As if the chance of losing your teeth wasn't enough, now new studies have linked the presence of gum disease with respiratory tract infections (such as pneumonia), heart disease and delivery of preterm babies. The researcher's theories: The bacteria that cause periodontal disease can enter the bloodstream and travel to other areas of the body, where they promote disease, or the bacteria that cause infections can stick to excessive tartar and plaque on the teeth.
Although the findings aren't definitive, the evidence is strong enough -- especially with heart disease -- that women should take notice. The swollen, bleeding gums that herald gingivitis, a precursor to periodontal disease, can be worsened by a surge in hormones due to ovulation, menstruation and pregnancy. The increased levels serve as fuel for bacteria, causing them to overgrow, says Steven Offenbacher, Ph.D., director of the Center for Oral and Systemic Diseases at the University of North Carolina.His advice? Be vigilant about practicing good oral hygiene. Don't neglect your annual dental exam and cleanings, brush your teeth -- and your tongue -- at least twice a day, and remember to floss at least once a day.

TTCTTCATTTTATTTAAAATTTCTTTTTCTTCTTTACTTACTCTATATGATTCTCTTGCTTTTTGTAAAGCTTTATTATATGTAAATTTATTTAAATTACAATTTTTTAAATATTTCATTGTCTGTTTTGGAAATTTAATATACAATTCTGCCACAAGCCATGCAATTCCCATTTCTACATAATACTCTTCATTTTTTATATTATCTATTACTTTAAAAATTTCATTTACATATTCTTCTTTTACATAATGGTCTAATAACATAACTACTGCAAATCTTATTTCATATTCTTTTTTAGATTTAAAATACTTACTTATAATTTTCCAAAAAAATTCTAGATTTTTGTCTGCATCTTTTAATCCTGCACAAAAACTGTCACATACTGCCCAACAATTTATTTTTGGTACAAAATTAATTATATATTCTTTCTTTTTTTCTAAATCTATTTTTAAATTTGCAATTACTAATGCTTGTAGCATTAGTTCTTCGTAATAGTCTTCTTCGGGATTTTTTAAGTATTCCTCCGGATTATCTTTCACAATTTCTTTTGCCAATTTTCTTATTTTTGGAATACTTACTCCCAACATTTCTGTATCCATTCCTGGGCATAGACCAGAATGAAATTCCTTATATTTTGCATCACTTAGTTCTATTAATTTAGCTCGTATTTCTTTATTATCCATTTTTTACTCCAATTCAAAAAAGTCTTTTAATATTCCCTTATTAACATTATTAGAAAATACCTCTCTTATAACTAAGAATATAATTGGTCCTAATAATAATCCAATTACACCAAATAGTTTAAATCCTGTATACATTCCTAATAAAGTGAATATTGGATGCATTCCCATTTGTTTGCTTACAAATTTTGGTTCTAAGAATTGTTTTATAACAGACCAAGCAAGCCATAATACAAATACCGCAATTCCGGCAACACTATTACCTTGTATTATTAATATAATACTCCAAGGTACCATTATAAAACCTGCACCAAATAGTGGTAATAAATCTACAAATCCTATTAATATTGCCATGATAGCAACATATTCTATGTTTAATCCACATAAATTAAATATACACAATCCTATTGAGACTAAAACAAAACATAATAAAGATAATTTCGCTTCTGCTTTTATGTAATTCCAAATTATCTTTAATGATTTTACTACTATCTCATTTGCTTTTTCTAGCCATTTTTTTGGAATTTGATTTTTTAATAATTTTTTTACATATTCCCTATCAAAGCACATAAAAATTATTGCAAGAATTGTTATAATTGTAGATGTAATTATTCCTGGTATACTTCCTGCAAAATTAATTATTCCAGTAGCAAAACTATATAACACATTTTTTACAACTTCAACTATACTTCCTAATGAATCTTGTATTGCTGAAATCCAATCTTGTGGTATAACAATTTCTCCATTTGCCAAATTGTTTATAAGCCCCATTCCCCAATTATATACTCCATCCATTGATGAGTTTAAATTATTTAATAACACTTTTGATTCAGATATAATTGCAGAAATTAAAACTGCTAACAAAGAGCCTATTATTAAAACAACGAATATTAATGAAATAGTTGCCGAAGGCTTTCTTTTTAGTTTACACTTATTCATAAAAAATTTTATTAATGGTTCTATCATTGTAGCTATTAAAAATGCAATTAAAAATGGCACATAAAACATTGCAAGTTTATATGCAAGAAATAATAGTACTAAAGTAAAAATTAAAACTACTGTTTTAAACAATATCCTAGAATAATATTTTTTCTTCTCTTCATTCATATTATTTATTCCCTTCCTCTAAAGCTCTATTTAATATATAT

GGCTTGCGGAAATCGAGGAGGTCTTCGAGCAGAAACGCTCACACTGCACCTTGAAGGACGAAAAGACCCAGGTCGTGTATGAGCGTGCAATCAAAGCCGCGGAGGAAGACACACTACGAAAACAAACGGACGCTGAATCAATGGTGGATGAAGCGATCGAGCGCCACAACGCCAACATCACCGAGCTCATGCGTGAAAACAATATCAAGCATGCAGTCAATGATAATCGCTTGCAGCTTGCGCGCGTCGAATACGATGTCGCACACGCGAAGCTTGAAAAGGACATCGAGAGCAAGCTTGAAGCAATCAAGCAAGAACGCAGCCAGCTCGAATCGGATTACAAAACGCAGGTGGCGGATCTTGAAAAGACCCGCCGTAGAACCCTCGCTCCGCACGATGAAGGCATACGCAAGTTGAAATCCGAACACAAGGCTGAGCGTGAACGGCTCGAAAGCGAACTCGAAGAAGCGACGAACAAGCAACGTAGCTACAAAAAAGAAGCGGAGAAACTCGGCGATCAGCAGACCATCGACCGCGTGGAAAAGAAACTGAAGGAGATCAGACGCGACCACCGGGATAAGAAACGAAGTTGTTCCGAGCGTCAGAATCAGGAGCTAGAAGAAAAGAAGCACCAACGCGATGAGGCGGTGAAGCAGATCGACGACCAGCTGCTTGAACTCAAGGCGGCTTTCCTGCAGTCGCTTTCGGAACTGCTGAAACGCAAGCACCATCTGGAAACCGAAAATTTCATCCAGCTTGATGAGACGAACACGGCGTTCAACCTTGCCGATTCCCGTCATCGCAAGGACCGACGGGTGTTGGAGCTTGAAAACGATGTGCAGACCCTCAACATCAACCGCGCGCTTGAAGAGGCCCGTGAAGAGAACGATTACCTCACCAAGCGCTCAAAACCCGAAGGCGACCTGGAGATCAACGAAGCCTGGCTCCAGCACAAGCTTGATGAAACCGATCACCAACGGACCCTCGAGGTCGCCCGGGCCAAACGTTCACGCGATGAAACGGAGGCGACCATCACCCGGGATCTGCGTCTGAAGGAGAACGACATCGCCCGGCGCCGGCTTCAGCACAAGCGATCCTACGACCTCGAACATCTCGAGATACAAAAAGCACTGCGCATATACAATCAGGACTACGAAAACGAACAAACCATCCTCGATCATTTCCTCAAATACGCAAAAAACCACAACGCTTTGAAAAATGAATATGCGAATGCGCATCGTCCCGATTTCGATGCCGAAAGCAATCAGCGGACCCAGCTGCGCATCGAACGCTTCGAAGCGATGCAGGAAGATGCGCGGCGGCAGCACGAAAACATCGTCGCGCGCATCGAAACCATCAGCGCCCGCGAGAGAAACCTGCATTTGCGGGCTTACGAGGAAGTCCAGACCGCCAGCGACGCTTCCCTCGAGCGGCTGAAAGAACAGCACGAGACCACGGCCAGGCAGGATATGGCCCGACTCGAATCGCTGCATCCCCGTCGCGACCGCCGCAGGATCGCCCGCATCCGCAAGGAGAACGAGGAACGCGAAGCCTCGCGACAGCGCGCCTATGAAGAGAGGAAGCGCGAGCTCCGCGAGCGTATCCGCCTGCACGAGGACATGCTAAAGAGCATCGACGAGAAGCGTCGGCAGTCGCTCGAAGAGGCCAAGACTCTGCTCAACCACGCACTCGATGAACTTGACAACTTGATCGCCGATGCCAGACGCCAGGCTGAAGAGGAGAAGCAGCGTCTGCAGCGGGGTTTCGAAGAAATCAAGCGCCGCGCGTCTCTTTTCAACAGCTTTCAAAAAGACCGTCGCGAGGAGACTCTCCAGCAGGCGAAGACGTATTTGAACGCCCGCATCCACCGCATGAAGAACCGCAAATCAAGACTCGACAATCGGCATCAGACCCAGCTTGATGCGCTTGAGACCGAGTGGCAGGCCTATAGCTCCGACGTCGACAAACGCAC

This article first appeared in Parenting magazine. Parenting magazine
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